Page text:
And that was after, earlier in the statement, Governor Lowe had used the P-word once more:
“The Bank remains prepared to purchase bonds in whatever quantity is required to achieve the 3-year yield target.”
That is the proverbial bazooka, being primed and made ready. And letting the bad guys know we’ve got it and aren’t afraid of using it.
Yes, the cash rate will get the headlines.
Yes, we should all be paying less for our mortgage as a result (if not, ring around and get a better rate!)
But that’s not even close to the main story.
This is the statement of a central bank that is throwing the kitchen sink at the recovery.
At best, it’s just what the doctor ordered, in the right amount at the right time.
At worst, it’s an enormous overdose of stimulus, leaving the economy (and the bank’s balance sheet) exposed unnecessarily.
And, somewhere in between, it’ll have a welter of unwanted side effects that are hopefully less severe than the malady itself.
The RBA is hoping to see a lower dollar, which should be good for our exporters, if it comes to pass.
Businesses should be able to borrow more cheaply, hopefully freeing up some cash flow, and helping some very marginal enterprises survive. It should make it cheaper to borrow money to improve, upgrade or enlarge premises, machinery, tools and equipment.
For savers, cash is almost poison, given you’ll be going backwards after inflation and bank fees.
For term deposit holders, the future is going to look worse than the present, which already looks worse than the past.
For investors in shares and property, lower interest rates should push up prices. Which is fine… until rates go the other way, so don’t celebrate too hard.
But not being invested would be worse. Potentially much worse, over the long run, as asset prices increase, putting those assets further out of reach for some, including poor would-be first home buyers who will see cheaper interest rates, but higher prices and even higher deposits required.
To be sure, these are strange and unusual times. There is still a long way to go.
We have to hope policy-makers, legislators and regulators have made the right calls.
For mine, APRA needs to ensure we don’t have reckless borrowing, and that house prices don’t end up in a bubble. The same might be said of borrowing to invest on margin.
We need to make sure first home buyers aren’t locked out of the property market, and self-funded retirees don’t get lost in the race to zero. The new poor might well be people with cash, but who have to spend more and more of their capital to survive, hastening their move onto the aged pension.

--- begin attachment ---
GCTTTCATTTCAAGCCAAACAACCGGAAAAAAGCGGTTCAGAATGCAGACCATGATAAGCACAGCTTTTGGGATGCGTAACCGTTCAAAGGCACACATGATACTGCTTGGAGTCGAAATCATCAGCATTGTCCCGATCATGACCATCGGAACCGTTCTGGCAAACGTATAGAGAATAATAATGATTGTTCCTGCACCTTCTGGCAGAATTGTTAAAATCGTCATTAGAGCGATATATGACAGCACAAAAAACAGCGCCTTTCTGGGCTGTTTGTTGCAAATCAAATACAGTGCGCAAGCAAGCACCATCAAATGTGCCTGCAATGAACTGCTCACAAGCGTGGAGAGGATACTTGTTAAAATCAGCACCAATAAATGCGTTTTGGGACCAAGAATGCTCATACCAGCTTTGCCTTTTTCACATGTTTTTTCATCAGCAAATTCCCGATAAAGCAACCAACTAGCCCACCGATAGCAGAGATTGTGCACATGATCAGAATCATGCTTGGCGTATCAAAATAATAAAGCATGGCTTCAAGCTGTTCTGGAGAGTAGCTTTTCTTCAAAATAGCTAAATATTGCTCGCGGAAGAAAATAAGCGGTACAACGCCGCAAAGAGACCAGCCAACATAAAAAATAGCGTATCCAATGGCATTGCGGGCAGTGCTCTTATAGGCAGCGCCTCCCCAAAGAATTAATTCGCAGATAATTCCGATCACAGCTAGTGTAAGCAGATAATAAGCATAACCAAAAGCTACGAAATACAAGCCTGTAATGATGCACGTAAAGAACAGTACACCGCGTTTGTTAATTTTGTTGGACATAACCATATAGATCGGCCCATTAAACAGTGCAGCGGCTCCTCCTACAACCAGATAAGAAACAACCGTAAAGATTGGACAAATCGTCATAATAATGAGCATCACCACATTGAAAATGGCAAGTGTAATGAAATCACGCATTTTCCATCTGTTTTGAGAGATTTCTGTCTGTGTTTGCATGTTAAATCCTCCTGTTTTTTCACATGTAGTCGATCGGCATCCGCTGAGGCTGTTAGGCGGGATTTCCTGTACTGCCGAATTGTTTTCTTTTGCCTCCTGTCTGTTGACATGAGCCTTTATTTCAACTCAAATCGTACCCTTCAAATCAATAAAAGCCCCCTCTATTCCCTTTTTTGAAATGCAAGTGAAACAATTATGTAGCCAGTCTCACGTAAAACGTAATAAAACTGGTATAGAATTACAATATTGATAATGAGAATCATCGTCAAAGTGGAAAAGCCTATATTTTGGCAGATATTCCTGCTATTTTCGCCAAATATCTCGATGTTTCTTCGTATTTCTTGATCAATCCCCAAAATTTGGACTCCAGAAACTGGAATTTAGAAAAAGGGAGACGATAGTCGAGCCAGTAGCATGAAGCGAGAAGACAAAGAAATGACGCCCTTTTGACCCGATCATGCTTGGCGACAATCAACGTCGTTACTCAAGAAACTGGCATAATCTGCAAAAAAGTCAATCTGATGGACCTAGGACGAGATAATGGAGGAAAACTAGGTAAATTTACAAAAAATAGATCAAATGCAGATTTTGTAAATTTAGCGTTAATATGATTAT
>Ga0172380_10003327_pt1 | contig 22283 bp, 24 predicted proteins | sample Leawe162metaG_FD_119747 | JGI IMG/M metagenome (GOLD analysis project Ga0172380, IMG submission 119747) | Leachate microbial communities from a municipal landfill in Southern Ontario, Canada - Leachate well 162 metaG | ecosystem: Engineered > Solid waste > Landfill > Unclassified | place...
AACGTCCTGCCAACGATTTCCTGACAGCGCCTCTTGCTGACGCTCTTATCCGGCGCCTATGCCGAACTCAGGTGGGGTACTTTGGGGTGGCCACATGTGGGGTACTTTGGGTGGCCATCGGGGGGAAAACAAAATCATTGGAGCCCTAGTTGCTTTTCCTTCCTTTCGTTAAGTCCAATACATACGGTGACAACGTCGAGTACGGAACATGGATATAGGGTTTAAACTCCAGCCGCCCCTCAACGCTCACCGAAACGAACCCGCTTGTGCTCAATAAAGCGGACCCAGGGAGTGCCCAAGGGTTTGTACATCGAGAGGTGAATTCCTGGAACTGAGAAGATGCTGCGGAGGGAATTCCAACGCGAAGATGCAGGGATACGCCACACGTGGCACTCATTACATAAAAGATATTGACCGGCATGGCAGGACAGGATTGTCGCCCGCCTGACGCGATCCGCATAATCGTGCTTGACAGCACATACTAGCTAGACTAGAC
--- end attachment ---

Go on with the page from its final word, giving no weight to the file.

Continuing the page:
Lastly, as an investment advice business, let me return to investing.
I won’t be doing too much differently, if anything at all. But that’s because I tend to be fully invested, almost entirely in high quality businesses whose futures are hopefully not dependent on the next – or subsequent – move in interest rates.
I’ll be careful of low-growth stocks whose price-to-earnings (P/E) ratios get bid up because of low rates, but who’ll surely come back down the other way, in time, because the E (for earnings) won’t grow fast enough to offset the return path of the pendulum when rates go up.
I’ll keep an eye on companies with too much debt. Not now, so much – it’s never been cheaper to be leveraged to the eyeballs – but later, when costs rise and especially if economic conditions become (more) challenging. We’ve seen Sydney Airport’s struggles with lots of debt and not much revenue – that gets worse for indebted businesses when interest rates eventually start rising. Lower quality businesses are even more susceptible.
So, sure, if you have a mortgage, feel free to be a little happier this afternoon as rates fall. If you’re a saver, I empathise with your plight as you face a falling income.
But, as an investor, make sure you continue to invest judiciously… and regularly. In part, because of what the RBA is doing, but mostly because, regardless of the macroeconomic settings, the share market tends to continue to build wealth, over time.
You sure as hell can’t say that about cash in the bank.